Ben Stiller, Vince Vaughn, and Jonah Hill star in a film written by Jared Stern, Seth Rogen, and Evan Goldberg, and directed by Akiva Schaffer.
Some movies are such oddball conglomerates of ideas that don’t necessarily belong together they can feel like recipes gone bad. We wonder, in retrospect, where the flavor train got derailed. In the case of the mutant sci-fi/suburban-angst comedy The Watch, a film that, despite the occasional bad-boy charm, generally fizzles into nothingness, the mind reels back and imagines mishaps in the conceptual kitchen. In the script, partly written by Seth Rogen, the problem and the promise may have begun with the notion of an alien invasion taking root at Costco.
Well trained in sighting clichés from our years in the multiplex, we know something otherworldly is afoot with the first appearance of green slime. But the alien factor keeps slipping in and out of focus in the movie’s plot playground. “The Watch” in question is a men’s club and neighborhood watch “task force” in a quiet suburban town suddenly interrupted by strange murderous forces. (In fact, the film’s release was delayed out of sensitivity to the death of Floridian Trayvon Martin, who was killed by neighborhood watchman George Zimmerman.)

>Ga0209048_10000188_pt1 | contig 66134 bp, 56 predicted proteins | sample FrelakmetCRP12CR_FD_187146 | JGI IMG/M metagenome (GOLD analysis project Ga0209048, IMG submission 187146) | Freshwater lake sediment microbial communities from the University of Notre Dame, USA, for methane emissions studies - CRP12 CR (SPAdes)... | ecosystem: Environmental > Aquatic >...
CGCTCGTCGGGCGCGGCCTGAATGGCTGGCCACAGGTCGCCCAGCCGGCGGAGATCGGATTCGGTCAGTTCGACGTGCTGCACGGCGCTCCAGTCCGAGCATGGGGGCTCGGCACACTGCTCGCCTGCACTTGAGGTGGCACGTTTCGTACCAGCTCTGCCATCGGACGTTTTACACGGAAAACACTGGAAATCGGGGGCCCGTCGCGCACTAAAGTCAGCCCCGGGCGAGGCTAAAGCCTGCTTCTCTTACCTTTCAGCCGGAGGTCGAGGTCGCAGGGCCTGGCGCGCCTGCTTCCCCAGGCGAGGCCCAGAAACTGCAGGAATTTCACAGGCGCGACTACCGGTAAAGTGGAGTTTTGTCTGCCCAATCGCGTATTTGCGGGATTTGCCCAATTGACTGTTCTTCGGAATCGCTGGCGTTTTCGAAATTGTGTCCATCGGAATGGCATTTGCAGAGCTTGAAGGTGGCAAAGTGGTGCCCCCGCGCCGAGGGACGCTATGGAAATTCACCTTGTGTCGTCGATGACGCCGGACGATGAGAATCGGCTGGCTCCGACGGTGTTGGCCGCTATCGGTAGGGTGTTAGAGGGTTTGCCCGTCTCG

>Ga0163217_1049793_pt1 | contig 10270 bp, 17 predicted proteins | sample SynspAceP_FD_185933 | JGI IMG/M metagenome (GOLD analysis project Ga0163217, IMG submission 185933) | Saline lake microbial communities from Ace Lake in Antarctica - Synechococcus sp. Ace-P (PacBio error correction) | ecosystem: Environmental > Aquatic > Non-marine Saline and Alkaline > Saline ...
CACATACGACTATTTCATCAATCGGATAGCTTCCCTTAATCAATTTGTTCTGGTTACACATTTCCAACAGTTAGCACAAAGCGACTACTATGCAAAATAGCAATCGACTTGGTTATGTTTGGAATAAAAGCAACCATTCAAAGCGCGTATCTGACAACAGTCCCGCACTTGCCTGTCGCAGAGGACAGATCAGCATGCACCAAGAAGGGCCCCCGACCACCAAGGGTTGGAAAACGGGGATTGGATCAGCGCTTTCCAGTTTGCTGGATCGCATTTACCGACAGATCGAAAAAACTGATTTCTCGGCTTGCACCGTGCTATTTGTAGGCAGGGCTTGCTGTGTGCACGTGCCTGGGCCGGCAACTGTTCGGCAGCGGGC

In this movie watchman club, Ben Stiller plays the straight man and more uptight captain in a motley crew of suburbanites with assorted issues. His allies include straight-talking dude with the righteous man cave (Vince Vaughan), a young, frustrated, and fairly clueless wannabe cop (Jonah Hill), and a British black man (Richard Ayoade, a refreshing new face in the existing comedy posse).
Some of the tangy left-field treats along the murky path of misfiring jokes and miswired narratives come from Hill, in a role somewhat related to his law-enforcement hero in the recent (and far superior) 21 Jump Street. For some reason, for instance, it’s a distinct lowbrow thrill to hear Hill, in a Costco melee, bellowing the line “Lock and load, bitches. Anything from outer space — kill it!” Or maybe we’re just hungry for something — anything — to break the deafening silence of comedy desperately seeking kick.